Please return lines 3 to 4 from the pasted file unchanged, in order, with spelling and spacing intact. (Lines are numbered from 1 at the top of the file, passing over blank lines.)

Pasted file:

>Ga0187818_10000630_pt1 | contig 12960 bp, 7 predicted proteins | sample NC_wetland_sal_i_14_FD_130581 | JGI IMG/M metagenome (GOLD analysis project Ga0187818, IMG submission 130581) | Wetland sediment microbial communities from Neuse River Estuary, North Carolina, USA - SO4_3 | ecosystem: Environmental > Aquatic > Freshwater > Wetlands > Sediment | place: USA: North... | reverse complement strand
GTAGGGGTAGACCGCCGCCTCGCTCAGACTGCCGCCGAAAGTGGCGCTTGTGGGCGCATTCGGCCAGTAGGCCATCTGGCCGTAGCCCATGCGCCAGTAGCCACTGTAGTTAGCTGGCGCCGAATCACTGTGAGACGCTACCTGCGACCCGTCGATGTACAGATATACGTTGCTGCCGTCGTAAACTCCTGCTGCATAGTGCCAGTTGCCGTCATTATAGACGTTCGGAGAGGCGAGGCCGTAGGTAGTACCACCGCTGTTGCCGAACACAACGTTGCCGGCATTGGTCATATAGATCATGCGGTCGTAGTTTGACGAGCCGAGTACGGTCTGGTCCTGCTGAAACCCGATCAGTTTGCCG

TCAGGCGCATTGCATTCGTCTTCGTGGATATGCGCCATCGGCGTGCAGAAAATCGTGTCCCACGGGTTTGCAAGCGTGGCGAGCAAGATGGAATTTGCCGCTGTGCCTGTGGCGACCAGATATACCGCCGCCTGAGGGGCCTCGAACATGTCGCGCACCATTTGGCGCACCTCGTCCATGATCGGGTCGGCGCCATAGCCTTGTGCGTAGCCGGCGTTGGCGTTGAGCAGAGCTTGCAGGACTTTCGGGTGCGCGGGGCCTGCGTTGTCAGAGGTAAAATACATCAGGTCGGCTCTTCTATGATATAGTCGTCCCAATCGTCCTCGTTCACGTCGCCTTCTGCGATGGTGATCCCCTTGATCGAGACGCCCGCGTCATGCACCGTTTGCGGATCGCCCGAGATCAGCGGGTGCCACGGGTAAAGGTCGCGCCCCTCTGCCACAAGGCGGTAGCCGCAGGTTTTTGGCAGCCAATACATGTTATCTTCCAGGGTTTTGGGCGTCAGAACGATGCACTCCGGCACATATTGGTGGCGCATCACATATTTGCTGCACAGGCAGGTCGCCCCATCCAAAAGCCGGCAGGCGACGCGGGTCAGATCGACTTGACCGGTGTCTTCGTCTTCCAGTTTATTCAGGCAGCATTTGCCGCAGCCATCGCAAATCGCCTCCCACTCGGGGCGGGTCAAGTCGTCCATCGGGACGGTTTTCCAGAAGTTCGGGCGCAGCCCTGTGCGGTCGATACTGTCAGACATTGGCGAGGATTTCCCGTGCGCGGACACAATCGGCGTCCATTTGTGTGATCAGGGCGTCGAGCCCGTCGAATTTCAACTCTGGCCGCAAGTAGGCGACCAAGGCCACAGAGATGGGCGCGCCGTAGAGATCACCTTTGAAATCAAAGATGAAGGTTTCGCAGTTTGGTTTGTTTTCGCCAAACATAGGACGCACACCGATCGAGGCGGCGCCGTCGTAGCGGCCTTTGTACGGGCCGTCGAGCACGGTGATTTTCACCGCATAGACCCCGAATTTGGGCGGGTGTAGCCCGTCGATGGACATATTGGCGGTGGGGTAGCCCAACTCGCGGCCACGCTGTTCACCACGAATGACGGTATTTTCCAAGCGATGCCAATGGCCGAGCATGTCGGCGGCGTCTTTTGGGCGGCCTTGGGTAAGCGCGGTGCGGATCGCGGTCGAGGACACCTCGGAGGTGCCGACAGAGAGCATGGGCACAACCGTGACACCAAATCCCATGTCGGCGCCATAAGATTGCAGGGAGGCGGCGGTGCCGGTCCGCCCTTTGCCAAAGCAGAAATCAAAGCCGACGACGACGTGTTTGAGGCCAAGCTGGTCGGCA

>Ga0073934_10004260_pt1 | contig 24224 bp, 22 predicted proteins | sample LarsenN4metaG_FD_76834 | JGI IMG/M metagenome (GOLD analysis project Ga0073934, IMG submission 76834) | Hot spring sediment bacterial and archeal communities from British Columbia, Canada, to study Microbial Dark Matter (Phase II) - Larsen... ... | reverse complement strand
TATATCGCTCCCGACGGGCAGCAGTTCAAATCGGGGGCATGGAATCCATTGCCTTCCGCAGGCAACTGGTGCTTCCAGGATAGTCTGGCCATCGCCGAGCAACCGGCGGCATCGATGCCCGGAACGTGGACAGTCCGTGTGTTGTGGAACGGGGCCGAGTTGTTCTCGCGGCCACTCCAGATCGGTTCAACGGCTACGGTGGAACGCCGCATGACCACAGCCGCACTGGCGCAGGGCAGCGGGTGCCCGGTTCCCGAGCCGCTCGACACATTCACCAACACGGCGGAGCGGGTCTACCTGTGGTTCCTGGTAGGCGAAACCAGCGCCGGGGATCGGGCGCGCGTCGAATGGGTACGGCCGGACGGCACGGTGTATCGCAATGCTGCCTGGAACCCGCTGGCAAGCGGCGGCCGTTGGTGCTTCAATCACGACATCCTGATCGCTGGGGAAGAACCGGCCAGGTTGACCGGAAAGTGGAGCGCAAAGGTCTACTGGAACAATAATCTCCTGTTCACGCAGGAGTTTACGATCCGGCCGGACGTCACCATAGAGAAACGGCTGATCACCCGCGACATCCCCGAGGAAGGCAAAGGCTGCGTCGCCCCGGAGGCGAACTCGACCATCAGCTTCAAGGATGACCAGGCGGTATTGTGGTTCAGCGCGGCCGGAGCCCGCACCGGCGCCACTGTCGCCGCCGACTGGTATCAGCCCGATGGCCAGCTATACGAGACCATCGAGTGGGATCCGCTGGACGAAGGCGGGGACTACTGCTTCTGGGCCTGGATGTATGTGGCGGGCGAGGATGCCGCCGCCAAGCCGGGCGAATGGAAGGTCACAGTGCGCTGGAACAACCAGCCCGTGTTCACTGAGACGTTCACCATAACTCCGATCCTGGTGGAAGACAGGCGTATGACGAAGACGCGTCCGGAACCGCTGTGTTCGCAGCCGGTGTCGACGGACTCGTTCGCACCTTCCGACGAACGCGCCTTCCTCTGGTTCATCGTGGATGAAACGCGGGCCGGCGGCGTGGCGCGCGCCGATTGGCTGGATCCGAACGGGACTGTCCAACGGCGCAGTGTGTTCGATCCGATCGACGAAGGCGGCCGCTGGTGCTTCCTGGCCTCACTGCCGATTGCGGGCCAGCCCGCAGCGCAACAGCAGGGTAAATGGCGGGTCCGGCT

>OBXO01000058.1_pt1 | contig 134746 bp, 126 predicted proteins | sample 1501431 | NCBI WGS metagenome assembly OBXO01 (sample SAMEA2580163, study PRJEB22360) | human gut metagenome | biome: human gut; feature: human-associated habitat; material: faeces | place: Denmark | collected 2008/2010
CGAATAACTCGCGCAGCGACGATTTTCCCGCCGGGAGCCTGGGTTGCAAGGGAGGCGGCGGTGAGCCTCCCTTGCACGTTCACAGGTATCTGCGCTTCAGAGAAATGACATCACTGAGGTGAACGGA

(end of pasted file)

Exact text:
TCAGGCGCATTGCATTCGTCTTCGTGGATATGCGCCATCGGCGTGCAGAAAATCGTGTCCCACGGGTTTGCAAGCGTGGCGAGCAAGATGGAATTTGCCGCTGTGCCTGTGGCGACCAGATATACCGCCGCCTGAGGGGCCTCGAACATGTCGCGCACCATTTGGCGCACCTCGTCCATGATCGGGTCGGCGCCATAGCCTTGTGCGTAGCCGGCGTTGGCGTTGAGCAGAGCTTGCAGGACTTTCGGGTGCGCGGGGCCTGCGTTGTCAGAGGTAAAATACATCAGGTCGGCTCTTCTATGATATAGTCGTCCCAATCGTCCTCGTTCACGTCGCCTTCTGCGATGGTGATCCCCTTGATCGAGACGCCCGCGTCATGCACCGTTTGCGGATCGCCCGAGATCAGCGGGTGCCACGGGTAAAGGTCGCGCCCCTCTGCCACAAGGCGGTAGCCGCAGGTTTTTGGCAGCCAATACATGTTATCTTCCAGGGTTTTGGGCGTCAGAACGATGCACTCCGGCACATATTGGTGGCGCATCACATATTTGCTGCACAGGCAGGTCGCCCCATCCAAAAGCCGGCAGGCGACGCGGGTCAGATCGACTTGACCGGTGTCTTCGTCTTCCAGTTTATTCAGGCAGCATTTGCCGCAGCCATCGCAAATCGCCTCCCACTCGGGGCGGGTCAAGTCGTCCATCGGGACGGTTTTCCAGAAGTTCGGGCGCAGCCCTGTGCGGTCGATACTGTCAGACATTGGCGAGGATTTCCCGTGCGCGGACACAATCGGCGTCCATTTGTGTGATCAGGGCGTCGAGCCCGTCGAATTTCAACTCTGGCCGCAAGTAGGCGACCAAGGCCACAGAGATGGGCGCGCCGTAGAGATCACCTTTGAAATCAAAGATGAAGGTTTCGCAGTTTGGTTTGTTTTCGCCAAACATAGGACGCACACCGATCGAGGCGGCGCCGTCGTAGCGGCCTTTGTACGGGCCGTCGAGCACGGTGATTTTCACCGCATAGACCCCGAATTTGGGCGGGTGTAGCCCGTCGATGGACATATTGGCGGTGGGGTAGCCCAACTCGCGGCCACGCTGTTCACCACGAATGACGGTATTTTCCAAGCGATGCCAATGGCCGAGCATGTCGGCGGCGTCTTTTGGGCGGCCTTGGGTAAGCGCGGTGCGGATCGCGGTCGAGGACACCTCGGAGGTGCCGACAGAGAGCATGGGCACAACCGTGACACCAAATCCCATGTCGGCGCCATAAGATTGCAGGGAGGCGGCGGTGCCGGTCCGCCCTTTGCCAAAGCAGAAATCAAAGCCGACGACGACGTGTTTGAGGCCAAGCTGGTCGGCA

>Ga0073934_10004260_pt1 | contig 24224 bp, 22 predicted proteins | sample LarsenN4metaG_FD_76834 | JGI IMG/M metagenome (GOLD analysis project Ga0073934, IMG submission 76834) | Hot spring sediment bacterial and archeal communities from British Columbia, Canada, to study Microbial Dark Matter (Phase II) - Larsen... ... | reverse complement strand